When parents choose a daycare center, it is out of necessity because they need to work. Doing so is a tough choice—and providers must take steps to respect that choice. That’s why a criminal background check for daycare workers isn’t optional. For most operators, it’s the law. Even where it isn’t, there is ample reason to conduct thorough vetting, monitoring, and training for prospective employees. The consequences of failing to do so can have long-lasting impacts on everyone involved.
Abuse at Daycare Centers Shocks Parents and Providers
Consider a recent incident that occurred in Maryland. In Oxon Hill, a daycare provider filmed and shared videos of herself tripping and throwing children to the ground. It wasn’t long before police identified and arrested the woman, who was also quickly fired from the daycare. The organization said they conducted all mandatory background checks and found no red flags.
This incident highlights two critical points. First, background checks aren’t predictive of future behavior. The woman in question had no criminal records or other strikes against her that might have provided a warning that she wasn’t suitable to work with children. Second, good vetting processes go beyond background checks to include other efforts. This combination of research and consideration alongside a preschool background check yields the best approach.
Checking child abuse registries and other databases for childcare workers may reveal past wrongdoing. For example, an extensive interview process could have helped in this situation. Organizational procedures such as disallowing adults from supervising children alone can also contribute, as the events were filmed without others present.
Ultimately, because the Oxon Hill facility took the appropriate steps, they will not face any legal repercussions—but the reputational damage could last much longer.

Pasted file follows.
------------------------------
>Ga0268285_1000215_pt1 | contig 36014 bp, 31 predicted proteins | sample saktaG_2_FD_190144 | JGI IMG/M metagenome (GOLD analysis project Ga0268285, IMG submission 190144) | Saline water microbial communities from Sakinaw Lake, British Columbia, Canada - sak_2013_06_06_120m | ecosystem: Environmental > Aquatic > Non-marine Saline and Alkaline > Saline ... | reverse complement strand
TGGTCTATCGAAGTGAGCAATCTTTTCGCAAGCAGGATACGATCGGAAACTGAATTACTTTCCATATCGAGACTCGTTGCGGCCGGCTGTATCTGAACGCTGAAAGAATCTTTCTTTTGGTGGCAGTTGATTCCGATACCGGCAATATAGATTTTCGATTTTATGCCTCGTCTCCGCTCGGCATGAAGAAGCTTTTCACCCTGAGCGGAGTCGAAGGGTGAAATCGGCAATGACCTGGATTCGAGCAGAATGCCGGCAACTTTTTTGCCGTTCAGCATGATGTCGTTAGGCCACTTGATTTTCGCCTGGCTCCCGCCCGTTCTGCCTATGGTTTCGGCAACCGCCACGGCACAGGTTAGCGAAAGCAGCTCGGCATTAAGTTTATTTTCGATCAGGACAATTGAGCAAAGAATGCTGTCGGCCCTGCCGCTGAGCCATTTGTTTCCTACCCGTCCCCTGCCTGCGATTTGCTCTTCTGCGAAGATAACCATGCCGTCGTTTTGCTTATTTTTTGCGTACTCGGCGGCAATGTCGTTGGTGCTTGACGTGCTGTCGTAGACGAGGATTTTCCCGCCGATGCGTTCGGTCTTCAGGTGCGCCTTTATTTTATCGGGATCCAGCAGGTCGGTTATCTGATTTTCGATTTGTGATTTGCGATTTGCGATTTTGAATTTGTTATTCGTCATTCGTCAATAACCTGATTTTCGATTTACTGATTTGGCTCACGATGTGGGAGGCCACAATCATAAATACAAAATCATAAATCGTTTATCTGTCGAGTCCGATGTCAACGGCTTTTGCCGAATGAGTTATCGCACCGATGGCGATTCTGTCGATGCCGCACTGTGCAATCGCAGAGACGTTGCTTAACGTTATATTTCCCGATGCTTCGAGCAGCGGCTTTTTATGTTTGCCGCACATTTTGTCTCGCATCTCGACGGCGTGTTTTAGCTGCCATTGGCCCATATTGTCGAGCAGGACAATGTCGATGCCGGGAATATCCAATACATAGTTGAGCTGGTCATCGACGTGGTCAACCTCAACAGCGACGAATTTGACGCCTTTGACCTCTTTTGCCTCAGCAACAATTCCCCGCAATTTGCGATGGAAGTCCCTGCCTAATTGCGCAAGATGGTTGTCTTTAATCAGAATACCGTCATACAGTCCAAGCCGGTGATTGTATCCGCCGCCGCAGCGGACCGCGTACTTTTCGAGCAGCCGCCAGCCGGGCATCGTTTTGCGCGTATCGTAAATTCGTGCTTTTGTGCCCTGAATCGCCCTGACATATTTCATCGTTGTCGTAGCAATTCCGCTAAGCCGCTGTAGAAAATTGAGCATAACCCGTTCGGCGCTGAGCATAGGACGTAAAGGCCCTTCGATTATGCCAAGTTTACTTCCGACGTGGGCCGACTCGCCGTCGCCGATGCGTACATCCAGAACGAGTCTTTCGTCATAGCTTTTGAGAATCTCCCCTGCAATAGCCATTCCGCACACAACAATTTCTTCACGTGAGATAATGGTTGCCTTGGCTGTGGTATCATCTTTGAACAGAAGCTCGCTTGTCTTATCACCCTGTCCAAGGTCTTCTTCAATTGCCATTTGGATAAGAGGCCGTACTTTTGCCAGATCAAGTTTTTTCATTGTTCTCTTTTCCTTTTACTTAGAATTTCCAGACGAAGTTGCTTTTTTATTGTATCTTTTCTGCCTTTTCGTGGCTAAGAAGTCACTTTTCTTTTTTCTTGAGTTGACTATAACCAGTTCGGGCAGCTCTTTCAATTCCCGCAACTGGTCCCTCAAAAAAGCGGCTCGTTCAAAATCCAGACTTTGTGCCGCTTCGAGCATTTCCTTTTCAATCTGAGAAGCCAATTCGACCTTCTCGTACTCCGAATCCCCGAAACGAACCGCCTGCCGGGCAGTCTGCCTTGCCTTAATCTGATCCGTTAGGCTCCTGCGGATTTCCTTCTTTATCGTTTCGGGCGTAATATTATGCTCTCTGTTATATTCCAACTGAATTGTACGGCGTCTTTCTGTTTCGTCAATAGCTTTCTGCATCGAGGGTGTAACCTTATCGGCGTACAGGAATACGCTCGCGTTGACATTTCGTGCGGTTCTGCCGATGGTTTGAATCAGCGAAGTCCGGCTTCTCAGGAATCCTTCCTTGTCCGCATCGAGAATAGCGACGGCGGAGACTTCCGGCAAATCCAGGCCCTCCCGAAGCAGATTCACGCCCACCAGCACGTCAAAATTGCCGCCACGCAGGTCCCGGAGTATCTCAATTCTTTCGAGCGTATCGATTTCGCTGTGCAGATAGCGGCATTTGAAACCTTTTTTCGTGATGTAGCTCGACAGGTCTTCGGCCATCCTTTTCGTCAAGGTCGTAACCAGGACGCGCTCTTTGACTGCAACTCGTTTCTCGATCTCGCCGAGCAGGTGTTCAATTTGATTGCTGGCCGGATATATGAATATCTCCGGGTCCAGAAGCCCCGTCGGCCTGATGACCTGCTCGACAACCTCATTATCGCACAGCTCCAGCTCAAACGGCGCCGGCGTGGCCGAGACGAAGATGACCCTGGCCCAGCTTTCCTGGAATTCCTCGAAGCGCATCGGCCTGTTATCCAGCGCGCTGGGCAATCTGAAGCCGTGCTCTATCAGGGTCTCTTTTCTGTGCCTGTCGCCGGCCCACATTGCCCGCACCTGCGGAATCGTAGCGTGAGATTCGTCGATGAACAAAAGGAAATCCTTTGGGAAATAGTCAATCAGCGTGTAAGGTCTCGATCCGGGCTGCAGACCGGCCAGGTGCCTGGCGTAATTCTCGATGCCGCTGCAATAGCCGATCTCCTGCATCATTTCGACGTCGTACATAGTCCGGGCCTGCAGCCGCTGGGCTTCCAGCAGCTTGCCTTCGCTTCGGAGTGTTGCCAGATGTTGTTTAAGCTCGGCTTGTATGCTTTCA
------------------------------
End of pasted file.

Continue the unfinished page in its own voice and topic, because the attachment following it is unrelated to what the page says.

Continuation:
A Connecticut Daycare Failed Parents and Children
In the most severe cases, daycares and preschools could face serious ramifications for failing to be careful when hiring. In Connecticut, one facility was completely shuttered for its lack of attention and poor policies, leaving workers without jobs and dozens of families scrambling to find another location.
At that facility, there was a persistent failure to conduct the mandatory background check for working in such schools. Many employees did not have any such check on file. Furthermore, state investigators uncovered numerous reports of neglect and potential abuse—not to mention occasions when young children were left alone and completely unsupervised.
In this situation, the lapses involved led to the facility’s closure. In other cases, it could mean hefty fines, the risk of negligence lawsuits filed by parents, or possible criminal charges for the most severe violations. These actions can do more than damage your organization’s reputation or destroy it irreparably.
“What background checks do schools use?” is a common question from parents. Although good vetting can’t preclude every problem, it can stop many of them. Daycare providers must be able to show, clearly and concretely, all the steps they take to comply with the law and protect the kids in their care. Add in better oversight and thoughtful safety procedures, and there are real opportunities to make early childhood education the fun, safe environment it always should be.
About Michael Klazema The author
Michael Klazema is the lead author and editor for Dallas-based backgroundchecks.com with a focus on human resource and employment screening developments